Washington - The United States is set to resume a controversial programme to train Indonesian military personnel that was suspended in 2002. The Bush administration hopes that the renewed cooperation under the International Military and Educational Training (IMET) programme will lead to greater efficiency in the battle against terrorism inSoutheast Asia.
The training exercises under IMET have been suspended since the 2002 deadly ambush of a group of American school teachers near Timika inIndonesia's Papua province. There were claims that the Indonesian military, the TNI, had a hand in the attack.
Last June, however, an investigation by a joint US-Indonesian team revealed that a local Papuan rebel had been responsible for the attack and absolved the Indonesian army of any blame.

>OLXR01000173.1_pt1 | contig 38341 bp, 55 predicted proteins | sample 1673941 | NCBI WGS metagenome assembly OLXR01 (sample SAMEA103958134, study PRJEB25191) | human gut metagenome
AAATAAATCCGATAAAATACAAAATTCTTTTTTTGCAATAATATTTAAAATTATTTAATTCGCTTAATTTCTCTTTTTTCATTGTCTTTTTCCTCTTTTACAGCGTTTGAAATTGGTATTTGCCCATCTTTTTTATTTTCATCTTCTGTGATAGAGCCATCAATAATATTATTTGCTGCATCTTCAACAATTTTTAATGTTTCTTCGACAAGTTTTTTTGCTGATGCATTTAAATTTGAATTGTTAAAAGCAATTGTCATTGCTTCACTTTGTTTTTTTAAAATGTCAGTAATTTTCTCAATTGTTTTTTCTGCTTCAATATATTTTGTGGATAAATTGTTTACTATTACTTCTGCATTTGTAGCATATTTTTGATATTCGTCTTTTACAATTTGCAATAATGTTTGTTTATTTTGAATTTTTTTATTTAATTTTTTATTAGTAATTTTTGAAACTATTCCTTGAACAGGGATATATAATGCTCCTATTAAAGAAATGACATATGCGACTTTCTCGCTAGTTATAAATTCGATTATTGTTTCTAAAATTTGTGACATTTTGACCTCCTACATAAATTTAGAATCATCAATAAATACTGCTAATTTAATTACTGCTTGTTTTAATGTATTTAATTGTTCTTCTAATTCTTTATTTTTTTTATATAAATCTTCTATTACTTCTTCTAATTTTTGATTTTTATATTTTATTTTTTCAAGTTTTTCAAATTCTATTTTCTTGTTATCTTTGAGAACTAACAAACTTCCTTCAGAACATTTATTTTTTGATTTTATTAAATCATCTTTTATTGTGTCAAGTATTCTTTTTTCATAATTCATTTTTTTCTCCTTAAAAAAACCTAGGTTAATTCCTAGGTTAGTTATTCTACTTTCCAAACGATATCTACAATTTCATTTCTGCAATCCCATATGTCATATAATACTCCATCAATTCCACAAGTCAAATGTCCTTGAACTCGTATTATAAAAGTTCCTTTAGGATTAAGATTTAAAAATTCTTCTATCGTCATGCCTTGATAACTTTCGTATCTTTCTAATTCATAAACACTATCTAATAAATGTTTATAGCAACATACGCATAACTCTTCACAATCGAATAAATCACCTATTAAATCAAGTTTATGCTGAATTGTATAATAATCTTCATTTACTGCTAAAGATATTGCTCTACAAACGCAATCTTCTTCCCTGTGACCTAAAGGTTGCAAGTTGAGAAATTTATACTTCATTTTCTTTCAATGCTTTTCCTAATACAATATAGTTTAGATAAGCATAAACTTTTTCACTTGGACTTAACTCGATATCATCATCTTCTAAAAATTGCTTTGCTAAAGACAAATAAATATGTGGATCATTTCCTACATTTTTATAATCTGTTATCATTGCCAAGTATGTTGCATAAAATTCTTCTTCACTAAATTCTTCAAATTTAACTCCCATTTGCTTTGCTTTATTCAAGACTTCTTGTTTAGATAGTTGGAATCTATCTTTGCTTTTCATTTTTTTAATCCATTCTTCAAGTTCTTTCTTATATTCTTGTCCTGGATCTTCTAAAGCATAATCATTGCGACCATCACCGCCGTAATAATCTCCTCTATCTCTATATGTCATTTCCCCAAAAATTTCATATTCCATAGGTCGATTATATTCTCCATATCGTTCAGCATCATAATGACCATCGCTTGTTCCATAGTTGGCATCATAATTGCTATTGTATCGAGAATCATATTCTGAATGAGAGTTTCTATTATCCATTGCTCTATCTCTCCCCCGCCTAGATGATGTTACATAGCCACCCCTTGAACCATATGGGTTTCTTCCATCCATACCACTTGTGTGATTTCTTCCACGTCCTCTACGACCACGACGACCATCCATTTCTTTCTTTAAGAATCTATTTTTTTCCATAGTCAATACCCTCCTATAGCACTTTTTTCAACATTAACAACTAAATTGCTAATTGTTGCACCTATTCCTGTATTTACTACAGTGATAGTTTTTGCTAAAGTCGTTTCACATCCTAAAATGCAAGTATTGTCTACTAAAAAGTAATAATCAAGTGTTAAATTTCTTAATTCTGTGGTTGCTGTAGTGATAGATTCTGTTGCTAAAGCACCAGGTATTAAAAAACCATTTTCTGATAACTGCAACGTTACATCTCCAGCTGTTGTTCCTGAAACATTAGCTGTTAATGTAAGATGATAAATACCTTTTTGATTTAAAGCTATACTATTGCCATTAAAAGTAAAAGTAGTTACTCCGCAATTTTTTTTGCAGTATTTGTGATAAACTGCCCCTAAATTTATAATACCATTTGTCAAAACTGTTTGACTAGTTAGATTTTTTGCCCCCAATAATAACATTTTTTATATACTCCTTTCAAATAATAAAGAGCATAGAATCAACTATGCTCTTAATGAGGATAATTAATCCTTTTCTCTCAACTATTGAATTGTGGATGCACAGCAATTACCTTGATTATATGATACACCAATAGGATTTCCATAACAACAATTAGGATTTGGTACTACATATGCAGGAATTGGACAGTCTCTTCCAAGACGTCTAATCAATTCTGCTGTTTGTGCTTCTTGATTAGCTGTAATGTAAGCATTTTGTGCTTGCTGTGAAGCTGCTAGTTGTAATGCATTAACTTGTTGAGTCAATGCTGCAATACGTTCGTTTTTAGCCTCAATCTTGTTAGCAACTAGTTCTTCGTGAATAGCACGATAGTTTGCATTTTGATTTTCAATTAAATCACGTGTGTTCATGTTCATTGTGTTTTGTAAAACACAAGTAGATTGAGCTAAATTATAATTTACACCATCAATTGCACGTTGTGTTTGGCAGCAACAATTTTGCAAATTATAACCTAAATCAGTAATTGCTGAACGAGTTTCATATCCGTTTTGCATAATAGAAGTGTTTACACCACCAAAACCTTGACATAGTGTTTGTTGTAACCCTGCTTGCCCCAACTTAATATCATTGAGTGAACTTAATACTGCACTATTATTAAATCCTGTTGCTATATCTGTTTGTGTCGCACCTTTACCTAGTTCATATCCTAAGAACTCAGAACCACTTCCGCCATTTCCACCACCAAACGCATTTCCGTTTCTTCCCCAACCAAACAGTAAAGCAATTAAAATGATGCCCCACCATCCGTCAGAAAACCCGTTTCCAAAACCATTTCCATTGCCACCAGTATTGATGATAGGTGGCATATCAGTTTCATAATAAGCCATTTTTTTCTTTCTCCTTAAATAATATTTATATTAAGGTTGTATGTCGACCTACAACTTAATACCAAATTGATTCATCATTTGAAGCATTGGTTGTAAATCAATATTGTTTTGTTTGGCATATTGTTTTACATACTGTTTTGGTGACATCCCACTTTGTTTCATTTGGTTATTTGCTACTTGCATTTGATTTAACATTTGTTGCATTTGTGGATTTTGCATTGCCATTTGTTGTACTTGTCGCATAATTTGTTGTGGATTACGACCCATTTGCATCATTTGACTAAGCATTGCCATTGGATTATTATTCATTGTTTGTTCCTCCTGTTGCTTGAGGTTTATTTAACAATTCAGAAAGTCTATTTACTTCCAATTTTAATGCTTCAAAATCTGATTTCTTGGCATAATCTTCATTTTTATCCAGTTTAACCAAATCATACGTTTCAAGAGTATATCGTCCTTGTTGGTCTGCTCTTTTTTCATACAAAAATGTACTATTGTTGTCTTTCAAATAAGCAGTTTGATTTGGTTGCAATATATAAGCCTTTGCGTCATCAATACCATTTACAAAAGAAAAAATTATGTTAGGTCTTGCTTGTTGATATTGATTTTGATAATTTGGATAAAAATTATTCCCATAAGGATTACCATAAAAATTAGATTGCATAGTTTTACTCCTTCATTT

The newUSSecretary of State, Dr Condoleeza Rice, told Congress during her confirmation hearings recently that US$600,000 had already been allocated for the training programme this year.
A senior fellow atWashington'sInstituteofNational Strategic Studies, Mr James Przystup, told The Straits Times: "Re-establishing ties with theIndonesiamilitary will enhance prospects for increased co-operation in the administration's efforts to deal with a threat posed by international terrorism."
* US releases funds to renew military ties with Indonesia (The traits Times, Jan 31)